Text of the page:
Judgepedia & crowdsourcing court-user info

Open Law Lab - Judgepedia
I just found out about Judgepedia, a site that collects information about courts and judges, in a shared wiki. Its primary user seems to be someone interested in how the judicial system in the US works, and how individual jurisdictions have established judicial systems. It’s a project out of the Lucy Burns Institute.

Judgepedia aims to provide greater clarity to citizens about who runs the courts, how much money they spend, how elections are run, and how the system operates.
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It lets the user get straight to their local court system & try to navigate through how it is run & who the relevant judges are.

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You can look up a brief bio & information on a particular judge.

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This site is great in that it compiles disparate information that is available on lots of random sites around the web, and then creates a standard & searchable single experience for a user to more easily navigate.  The standardization is a great benefit.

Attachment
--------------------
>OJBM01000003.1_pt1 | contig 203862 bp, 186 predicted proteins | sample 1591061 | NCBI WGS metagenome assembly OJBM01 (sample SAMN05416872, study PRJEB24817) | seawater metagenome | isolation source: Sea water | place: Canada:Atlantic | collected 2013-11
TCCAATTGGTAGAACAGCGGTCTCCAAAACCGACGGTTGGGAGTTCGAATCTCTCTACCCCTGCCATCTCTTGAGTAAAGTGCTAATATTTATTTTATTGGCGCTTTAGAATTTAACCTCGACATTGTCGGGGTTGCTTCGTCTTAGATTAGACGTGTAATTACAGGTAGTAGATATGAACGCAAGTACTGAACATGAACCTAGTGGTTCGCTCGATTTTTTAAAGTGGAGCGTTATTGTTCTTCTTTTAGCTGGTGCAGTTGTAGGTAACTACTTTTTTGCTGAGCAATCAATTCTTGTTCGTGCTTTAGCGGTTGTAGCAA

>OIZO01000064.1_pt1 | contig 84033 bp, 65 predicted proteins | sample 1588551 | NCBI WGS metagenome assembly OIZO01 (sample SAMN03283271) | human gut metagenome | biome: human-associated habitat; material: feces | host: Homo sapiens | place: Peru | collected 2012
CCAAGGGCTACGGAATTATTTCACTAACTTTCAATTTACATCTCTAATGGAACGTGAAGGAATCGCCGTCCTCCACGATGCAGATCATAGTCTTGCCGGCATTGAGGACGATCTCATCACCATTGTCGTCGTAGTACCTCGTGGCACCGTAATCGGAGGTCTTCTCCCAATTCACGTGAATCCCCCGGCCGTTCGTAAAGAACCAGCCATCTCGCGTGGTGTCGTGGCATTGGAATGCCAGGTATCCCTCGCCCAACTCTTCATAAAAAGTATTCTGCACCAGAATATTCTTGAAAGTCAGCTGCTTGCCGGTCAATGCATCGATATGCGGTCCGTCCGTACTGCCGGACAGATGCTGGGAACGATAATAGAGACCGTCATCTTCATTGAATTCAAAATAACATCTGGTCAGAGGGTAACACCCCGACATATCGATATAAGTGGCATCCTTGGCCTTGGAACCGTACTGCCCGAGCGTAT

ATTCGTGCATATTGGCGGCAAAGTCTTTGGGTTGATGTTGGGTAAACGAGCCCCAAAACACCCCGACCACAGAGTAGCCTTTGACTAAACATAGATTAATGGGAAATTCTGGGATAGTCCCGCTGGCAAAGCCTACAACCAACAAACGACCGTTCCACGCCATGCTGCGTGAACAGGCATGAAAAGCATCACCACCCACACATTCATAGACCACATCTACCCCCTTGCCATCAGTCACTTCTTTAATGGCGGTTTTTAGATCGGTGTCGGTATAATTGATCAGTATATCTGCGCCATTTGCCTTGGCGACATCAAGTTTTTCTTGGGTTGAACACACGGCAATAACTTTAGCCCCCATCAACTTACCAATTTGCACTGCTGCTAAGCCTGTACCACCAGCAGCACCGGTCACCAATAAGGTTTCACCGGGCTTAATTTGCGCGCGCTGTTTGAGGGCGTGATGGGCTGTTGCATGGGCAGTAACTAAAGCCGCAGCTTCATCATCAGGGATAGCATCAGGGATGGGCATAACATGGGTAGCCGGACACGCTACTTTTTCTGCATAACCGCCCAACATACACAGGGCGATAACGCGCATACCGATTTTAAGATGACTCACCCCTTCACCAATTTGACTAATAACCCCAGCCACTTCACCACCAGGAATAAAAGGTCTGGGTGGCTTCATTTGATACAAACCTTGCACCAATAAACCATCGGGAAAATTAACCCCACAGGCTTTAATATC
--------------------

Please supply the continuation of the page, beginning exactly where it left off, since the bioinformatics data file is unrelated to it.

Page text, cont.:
Still, there is lots of potential to expand from this basic educational information & get to a new service for consumers of court services. When I first saw the title Judgepedia, I was expecting more info for the legal user — for someone who will be encountering the judicial system and wanting to know how to deal with a certain judge.

That kind of product would provide stats & metrics about lawyers and judges — which seems like a forbidden territory in the legal domain.  Even if such an evaluative product could be developed, it seems there would be serious vested interests that would block its implementation.

But still, that seems to be where the real need is.

The more I study legal consumers, the more it becomes clear that a main unmet need of lawyers & clients is to build better strategies to get legal tasks done. This is where there is huge promise in crowdsourced information.  If we can share information on what strategies work best within specific parts of the legal system & with certain judges — and which ones fail — this would be a huge benefit to litigants. Or if we could build a stats system that tracks judges’ behavior & preferences, this would similarly equip legal users with ways to better prepare their strategies.

The outstanding challenge, then, is how to gather, check, & share this crowdsourced information (which would be a huge undertaking in itself) — and to do it in a way that would survive challenges by lawyers, judges, and others who have a vested interest in resisting evaluation.